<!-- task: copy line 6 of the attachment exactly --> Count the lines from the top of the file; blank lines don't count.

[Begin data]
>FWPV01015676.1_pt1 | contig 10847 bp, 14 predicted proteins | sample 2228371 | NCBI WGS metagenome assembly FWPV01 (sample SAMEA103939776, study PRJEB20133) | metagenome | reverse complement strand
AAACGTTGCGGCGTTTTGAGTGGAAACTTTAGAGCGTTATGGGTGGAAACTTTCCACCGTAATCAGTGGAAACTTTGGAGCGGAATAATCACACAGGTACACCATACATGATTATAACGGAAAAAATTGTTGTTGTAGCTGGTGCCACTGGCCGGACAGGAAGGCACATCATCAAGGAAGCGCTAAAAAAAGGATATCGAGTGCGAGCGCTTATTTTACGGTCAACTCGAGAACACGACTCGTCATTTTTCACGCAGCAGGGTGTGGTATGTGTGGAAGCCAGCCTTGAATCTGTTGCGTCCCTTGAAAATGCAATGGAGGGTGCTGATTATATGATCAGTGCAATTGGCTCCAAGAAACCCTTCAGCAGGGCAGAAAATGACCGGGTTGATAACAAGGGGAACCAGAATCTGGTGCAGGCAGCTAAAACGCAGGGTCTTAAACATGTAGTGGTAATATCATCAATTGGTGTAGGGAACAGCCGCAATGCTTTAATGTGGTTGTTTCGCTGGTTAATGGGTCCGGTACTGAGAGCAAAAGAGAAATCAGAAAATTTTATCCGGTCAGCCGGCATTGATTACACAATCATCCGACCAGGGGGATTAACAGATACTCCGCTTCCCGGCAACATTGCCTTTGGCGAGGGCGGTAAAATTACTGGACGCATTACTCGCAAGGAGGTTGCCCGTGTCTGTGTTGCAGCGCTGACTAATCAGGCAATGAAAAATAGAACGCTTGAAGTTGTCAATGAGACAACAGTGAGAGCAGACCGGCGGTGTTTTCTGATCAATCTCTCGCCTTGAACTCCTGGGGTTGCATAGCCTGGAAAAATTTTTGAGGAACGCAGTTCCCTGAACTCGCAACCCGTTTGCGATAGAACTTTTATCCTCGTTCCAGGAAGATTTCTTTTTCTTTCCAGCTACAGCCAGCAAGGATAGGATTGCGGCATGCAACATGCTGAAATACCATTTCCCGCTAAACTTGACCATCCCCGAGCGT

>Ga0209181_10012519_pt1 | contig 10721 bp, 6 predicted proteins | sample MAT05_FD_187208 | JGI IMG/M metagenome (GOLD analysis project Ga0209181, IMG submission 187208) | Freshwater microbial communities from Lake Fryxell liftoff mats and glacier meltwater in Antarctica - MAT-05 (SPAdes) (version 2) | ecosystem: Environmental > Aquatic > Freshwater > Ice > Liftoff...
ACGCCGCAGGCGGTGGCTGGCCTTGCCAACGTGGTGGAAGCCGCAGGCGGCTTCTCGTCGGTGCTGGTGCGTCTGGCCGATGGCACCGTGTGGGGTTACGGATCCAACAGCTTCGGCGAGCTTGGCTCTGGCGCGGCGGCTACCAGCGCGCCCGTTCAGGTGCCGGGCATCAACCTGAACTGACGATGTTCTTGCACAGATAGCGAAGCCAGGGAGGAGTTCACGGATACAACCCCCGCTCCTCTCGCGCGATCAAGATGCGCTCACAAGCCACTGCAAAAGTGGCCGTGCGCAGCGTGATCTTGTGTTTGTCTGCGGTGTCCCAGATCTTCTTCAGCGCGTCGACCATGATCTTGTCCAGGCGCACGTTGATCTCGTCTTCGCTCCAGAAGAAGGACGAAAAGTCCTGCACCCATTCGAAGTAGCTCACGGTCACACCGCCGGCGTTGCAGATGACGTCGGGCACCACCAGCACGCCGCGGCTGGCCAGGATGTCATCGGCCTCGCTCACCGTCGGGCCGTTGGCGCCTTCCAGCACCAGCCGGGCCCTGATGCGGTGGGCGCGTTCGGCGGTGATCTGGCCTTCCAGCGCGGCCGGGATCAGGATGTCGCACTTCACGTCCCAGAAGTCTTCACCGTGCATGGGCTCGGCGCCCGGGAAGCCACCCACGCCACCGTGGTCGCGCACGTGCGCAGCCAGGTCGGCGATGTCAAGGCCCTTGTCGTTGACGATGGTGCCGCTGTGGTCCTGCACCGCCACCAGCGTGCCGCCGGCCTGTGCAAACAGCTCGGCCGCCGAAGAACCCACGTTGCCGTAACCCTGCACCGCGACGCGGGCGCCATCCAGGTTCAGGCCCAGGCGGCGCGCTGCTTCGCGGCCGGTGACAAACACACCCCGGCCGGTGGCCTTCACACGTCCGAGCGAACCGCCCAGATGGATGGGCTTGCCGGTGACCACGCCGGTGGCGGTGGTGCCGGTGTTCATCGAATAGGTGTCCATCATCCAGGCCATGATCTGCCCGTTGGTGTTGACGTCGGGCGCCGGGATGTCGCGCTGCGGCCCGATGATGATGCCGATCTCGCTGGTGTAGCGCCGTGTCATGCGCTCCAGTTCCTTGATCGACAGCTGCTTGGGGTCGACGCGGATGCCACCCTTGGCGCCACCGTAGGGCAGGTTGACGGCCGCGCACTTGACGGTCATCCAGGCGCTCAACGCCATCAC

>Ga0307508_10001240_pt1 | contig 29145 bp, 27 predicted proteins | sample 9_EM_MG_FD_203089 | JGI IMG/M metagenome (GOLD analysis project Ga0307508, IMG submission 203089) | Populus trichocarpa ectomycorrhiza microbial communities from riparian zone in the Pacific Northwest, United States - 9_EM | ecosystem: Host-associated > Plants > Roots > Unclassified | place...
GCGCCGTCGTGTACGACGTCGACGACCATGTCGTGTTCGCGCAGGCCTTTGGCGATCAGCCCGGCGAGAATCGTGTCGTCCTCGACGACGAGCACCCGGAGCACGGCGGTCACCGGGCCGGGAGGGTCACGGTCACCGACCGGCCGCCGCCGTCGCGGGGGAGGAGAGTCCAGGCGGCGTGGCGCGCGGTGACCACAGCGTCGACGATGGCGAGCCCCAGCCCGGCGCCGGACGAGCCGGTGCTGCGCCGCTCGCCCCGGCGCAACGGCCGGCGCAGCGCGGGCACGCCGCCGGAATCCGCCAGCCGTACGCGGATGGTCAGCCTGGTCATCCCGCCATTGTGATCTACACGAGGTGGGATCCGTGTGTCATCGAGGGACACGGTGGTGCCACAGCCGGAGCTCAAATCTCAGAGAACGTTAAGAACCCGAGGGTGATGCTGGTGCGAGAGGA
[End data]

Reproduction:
GCGCCGTCGTGTACGACGTCGACGACCATGTCGTGTTCGCGCAGGCCTTTGGCGATCAGCCCGGCGAGAATCGTGTCGTCCTCGACGACGAGCACCCGGAGCACGGCGGTCACCGGGCCGGGAGGGTCACGGTCACCGACCGGCCGCCGCCGTCGCGGGGGAGGAGAGTCCAGGCGGCGTGGCGCGCGGTGACCACAGCGTCGACGATGGCGAGCCCCAGCCCGGCGCCGGACGAGCCGGTGCTGCGCCGCTCGCCCCGGCGCAACGGCCGGCGCAGCGCGGGCACGCCGCCGGAATCCGCCAGCCGTACGCGGATGGTCAGCCTGGTCATCCCGCCATTGTGATCTACACGAGGTGGGATCCGTGTGTCATCGAGGGACACGGTGGTGCCACAGCCGGAGCTCAAATCTCAGAGAACGTTAAGAACCCGAGGGTGATGCTGGTGCGAGAGGA